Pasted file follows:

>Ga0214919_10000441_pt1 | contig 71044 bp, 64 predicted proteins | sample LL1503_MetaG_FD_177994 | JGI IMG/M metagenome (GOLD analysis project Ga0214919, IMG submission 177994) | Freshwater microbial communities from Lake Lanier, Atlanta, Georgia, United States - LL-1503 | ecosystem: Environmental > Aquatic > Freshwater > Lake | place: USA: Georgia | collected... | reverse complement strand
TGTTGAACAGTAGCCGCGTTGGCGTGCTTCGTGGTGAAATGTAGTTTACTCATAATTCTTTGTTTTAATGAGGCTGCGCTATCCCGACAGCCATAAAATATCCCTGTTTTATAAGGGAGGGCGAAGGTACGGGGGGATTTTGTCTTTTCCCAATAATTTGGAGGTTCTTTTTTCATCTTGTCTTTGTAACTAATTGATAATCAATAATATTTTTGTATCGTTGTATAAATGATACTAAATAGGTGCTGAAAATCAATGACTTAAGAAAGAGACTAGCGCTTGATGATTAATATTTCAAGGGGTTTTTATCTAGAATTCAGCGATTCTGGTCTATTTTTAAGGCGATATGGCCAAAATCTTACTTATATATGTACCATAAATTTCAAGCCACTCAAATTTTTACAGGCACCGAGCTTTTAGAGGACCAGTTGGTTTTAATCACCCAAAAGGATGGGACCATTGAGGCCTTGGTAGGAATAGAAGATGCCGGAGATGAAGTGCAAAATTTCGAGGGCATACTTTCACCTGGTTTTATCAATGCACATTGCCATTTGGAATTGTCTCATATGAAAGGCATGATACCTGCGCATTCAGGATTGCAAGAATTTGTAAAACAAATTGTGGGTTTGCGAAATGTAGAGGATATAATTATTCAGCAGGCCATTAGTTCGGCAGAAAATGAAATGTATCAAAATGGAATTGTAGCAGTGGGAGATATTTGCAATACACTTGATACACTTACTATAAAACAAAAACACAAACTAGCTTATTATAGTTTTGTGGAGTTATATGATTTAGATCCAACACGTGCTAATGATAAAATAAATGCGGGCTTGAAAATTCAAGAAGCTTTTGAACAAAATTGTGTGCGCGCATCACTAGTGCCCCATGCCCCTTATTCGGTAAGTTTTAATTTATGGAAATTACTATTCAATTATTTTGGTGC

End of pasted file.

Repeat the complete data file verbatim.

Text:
>Ga0214919_10000441_pt1 | contig 71044 bp, 64 predicted proteins | sample LL1503_MetaG_FD_177994 | JGI IMG/M metagenome (GOLD analysis project Ga0214919, IMG submission 177994) | Freshwater microbial communities from Lake Lanier, Atlanta, Georgia, United States - LL-1503 | ecosystem: Environmental > Aquatic > Freshwater > Lake | place: USA: Georgia | collected... | reverse complement strand
TGTTGAACAGTAGCCGCGTTGGCGTGCTTCGTGGTGAAATGTAGTTTACTCATAATTCTTTGTTTTAATGAGGCTGCGCTATCCCGACAGCCATAAAATATCCCTGTTTTATAAGGGAGGGCGAAGGTACGGGGGGATTTTGTCTTTTCCCAATAATTTGGAGGTTCTTTTTTCATCTTGTCTTTGTAACTAATTGATAATCAATAATATTTTTGTATCGTTGTATAAATGATACTAAATAGGTGCTGAAAATCAATGACTTAAGAAAGAGACTAGCGCTTGATGATTAATATTTCAAGGGGTTTTTATCTAGAATTCAGCGATTCTGGTCTATTTTTAAGGCGATATGGCCAAAATCTTACTTATATATGTACCATAAATTTCAAGCCACTCAAATTTTTACAGGCACCGAGCTTTTAGAGGACCAGTTGGTTTTAATCACCCAAAAGGATGGGACCATTGAGGCCTTGGTAGGAATAGAAGATGCCGGAGATGAAGTGCAAAATTTCGAGGGCATACTTTCACCTGGTTTTATCAATGCACATTGCCATTTGGAATTGTCTCATATGAAAGGCATGATACCTGCGCATTCAGGATTGCAAGAATTTGTAAAACAAATTGTGGGTTTGCGAAATGTAGAGGATATAATTATTCAGCAGGCCATTAGTTCGGCAGAAAATGAAATGTATCAAAATGGAATTGTAGCAGTGGGAGATATTTGCAATACACTTGATACACTTACTATAAAACAAAAACACAAACTAGCTTATTATAGTTTTGTGGAGTTATATGATTTAGATCCAACACGTGCTAATGATAAAATAAATGCGGGCTTGAAAATTCAAGAAGCTTTTGAACAAAATTGTGTGCGCGCATCACTAGTGCCCCATGCCCCTTATTCGGTAAGTTTTAATTTATGGAAATTACTATTCAATTATTTTGGTGC